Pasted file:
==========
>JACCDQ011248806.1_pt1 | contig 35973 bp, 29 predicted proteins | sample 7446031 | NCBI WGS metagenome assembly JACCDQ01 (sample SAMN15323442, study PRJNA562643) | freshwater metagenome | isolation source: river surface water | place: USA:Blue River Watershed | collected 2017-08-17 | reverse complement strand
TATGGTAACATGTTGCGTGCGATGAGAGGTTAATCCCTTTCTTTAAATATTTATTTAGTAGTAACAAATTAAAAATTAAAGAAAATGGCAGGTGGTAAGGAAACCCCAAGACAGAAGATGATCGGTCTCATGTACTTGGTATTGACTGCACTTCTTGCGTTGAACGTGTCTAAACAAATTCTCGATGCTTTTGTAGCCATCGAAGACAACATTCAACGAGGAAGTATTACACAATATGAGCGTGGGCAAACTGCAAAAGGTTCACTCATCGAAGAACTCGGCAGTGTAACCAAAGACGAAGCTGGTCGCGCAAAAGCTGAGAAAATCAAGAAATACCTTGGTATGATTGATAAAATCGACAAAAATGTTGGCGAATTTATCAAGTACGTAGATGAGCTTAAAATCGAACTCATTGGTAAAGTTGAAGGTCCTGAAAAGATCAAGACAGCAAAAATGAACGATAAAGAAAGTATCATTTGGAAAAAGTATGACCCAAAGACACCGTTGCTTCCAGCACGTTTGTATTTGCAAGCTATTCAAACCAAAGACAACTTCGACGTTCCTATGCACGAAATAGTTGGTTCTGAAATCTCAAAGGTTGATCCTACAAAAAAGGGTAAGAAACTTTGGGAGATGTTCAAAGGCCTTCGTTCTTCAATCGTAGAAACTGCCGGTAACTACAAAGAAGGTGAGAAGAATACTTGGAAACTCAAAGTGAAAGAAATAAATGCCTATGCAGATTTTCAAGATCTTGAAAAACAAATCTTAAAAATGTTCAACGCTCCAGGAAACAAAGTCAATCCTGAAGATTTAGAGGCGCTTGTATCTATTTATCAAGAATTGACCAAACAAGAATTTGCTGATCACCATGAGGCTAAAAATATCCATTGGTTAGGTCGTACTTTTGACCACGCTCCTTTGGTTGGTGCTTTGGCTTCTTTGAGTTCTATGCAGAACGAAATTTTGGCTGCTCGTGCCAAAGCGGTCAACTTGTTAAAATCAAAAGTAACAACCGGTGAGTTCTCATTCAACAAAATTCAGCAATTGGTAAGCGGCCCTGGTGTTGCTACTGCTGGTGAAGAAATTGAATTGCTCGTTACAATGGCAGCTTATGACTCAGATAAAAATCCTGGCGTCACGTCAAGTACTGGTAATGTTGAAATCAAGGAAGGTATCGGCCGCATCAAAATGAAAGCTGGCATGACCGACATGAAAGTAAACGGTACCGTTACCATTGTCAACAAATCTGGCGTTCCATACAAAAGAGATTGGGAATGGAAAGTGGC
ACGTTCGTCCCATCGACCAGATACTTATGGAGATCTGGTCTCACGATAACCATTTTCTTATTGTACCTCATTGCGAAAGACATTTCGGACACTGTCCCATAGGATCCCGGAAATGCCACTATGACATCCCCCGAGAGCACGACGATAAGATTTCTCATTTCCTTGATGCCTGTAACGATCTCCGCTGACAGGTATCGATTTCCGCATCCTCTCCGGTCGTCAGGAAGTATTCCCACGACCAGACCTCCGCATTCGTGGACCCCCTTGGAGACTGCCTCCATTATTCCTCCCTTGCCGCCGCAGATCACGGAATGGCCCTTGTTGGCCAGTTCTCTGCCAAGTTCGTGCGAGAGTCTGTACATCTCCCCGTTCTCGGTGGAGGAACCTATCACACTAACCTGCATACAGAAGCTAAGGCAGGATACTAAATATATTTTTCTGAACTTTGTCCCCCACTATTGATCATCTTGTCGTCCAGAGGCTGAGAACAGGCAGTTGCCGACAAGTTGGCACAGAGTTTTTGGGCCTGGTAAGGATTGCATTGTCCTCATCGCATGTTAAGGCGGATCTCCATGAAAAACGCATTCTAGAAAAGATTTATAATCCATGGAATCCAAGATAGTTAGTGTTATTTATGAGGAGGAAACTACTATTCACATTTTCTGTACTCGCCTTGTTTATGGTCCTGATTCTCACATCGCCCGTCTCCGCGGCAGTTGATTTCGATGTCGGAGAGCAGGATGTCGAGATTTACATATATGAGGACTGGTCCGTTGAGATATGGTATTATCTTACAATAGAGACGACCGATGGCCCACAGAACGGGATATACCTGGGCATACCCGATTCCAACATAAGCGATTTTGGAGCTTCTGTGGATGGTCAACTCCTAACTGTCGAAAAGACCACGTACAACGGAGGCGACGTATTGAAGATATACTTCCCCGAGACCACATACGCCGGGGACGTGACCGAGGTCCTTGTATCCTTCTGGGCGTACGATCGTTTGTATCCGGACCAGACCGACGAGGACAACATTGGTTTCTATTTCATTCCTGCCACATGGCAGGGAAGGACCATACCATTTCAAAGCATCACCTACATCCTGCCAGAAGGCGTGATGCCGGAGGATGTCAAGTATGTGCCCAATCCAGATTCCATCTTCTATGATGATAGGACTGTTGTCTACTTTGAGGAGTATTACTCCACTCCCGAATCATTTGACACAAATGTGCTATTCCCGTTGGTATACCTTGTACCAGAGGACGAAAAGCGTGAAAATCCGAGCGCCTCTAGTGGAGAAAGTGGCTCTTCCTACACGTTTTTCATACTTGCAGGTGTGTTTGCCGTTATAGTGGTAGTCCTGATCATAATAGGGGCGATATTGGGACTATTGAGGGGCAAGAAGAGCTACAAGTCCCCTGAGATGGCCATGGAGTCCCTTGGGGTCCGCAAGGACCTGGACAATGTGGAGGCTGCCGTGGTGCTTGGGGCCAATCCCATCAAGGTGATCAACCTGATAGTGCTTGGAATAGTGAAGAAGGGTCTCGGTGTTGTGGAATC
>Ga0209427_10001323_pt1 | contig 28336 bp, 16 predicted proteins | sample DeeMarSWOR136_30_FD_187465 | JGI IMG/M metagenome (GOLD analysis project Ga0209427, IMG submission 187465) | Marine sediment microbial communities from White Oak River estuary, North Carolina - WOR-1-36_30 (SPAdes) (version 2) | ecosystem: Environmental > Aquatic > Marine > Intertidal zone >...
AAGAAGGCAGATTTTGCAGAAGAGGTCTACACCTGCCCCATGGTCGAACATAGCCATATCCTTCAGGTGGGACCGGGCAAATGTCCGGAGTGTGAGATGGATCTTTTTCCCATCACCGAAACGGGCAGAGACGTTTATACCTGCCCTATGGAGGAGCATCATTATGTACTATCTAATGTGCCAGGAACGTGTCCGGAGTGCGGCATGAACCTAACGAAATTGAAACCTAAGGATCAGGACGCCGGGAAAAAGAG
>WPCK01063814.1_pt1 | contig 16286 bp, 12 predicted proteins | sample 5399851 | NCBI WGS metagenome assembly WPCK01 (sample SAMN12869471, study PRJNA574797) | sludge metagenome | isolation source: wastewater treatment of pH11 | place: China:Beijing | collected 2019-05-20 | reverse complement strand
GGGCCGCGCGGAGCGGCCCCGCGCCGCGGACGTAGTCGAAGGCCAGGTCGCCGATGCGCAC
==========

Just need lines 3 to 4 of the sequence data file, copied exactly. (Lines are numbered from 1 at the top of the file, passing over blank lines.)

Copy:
ACGTTCGTCCCATCGACCAGATACTTATGGAGATCTGGTCTCACGATAACCATTTTCTTATTGTACCTCATTGCGAAAGACATTTCGGACACTGTCCCATAGGATCCCGGAAATGCCACTATGACATCCCCCGAGAGCACGACGATAAGATTTCTCATTTCCTTGATGCCTGTAACGATCTCCGCTGACAGGTATCGATTTCCGCATCCTCTCCGGTCGTCAGGAAGTATTCCCACGACCAGACCTCCGCATTCGTGGACCCCCTTGGAGACTGCCTCCATTATTCCTCCCTTGCCGCCGCAGATCACGGAATGGCCCTTGTTGGCCAGTTCTCTGCCAAGTTCGTGCGAGAGTCTGTACATCTCCCCGTTCTCGGTGGAGGAACCTATCACACTAACCTGCATACAGAAGCTAAGGCAGGATACTAAATATATTTTTCTGAACTTTGTCCCCCACTATTGATCATCTTGTCGTCCAGAGGCTGAGAACAGGCAGTTGCCGACAAGTTGGCACAGAGTTTTTGGGCCTGGTAAGGATTGCATTGTCCTCATCGCATGTTAAGGCGGATCTCCATGAAAAACGCATTCTAGAAAAGATTTATAATCCATGGAATCCAAGATAGTTAGTGTTATTTATGAGGAGGAAACTACTATTCACATTTTCTGTACTCGCCTTGTTTATGGTCCTGATTCTCACATCGCCCGTCTCCGCGGCAGTTGATTTCGATGTCGGAGAGCAGGATGTCGAGATTTACATATATGAGGACTGGTCCGTTGAGATATGGTATTATCTTACAATAGAGACGACCGATGGCCCACAGAACGGGATATACCTGGGCATACCCGATTCCAACATAAGCGATTTTGGAGCTTCTGTGGATGGTCAACTCCTAACTGTCGAAAAGACCACGTACAACGGAGGCGACGTATTGAAGATATACTTCCCCGAGACCACATACGCCGGGGACGTGACCGAGGTCCTTGTATCCTTCTGGGCGTACGATCGTTTGTATCCGGACCAGACCGACGAGGACAACATTGGTTTCTATTTCATTCCTGCCACATGGCAGGGAAGGACCATACCATTTCAAAGCATCACCTACATCCTGCCAGAAGGCGTGATGCCGGAGGATGTCAAGTATGTGCCCAATCCAGATTCCATCTTCTATGATGATAGGACTGTTGTCTACTTTGAGGAGTATTACTCCACTCCCGAATCATTTGACACAAATGTGCTATTCCCGTTGGTATACCTTGTACCAGAGGACGAAAAGCGTGAAAATCCGAGCGCCTCTAGTGGAGAAAGTGGCTCTTCCTACACGTTTTTCATACTTGCAGGTGTGTTTGCCGTTATAGTGGTAGTCCTGATCATAATAGGGGCGATATTGGGACTATTGAGGGGCAAGAAGAGCTACAAGTCCCCTGAGATGGCCATGGAGTCCCTTGGGGTCCGCAAGGACCTGGACAATGTGGAGGCTGCCGTGGTGCTTGGGGCCAATCCCATCAAGGTGATCAACCTGATAGTGCTTGGAATAGTGAAGAAGGGTCTCGGTGTTGTGGAATC
>Ga0209427_10001323_pt1 | contig 28336 bp, 16 predicted proteins | sample DeeMarSWOR136_30_FD_187465 | JGI IMG/M metagenome (GOLD analysis project Ga0209427, IMG submission 187465) | Marine sediment microbial communities from White Oak River estuary, North Carolina - WOR-1-36_30 (SPAdes) (version 2) | ecosystem: Environmental > Aquatic > Marine > Intertidal zone >...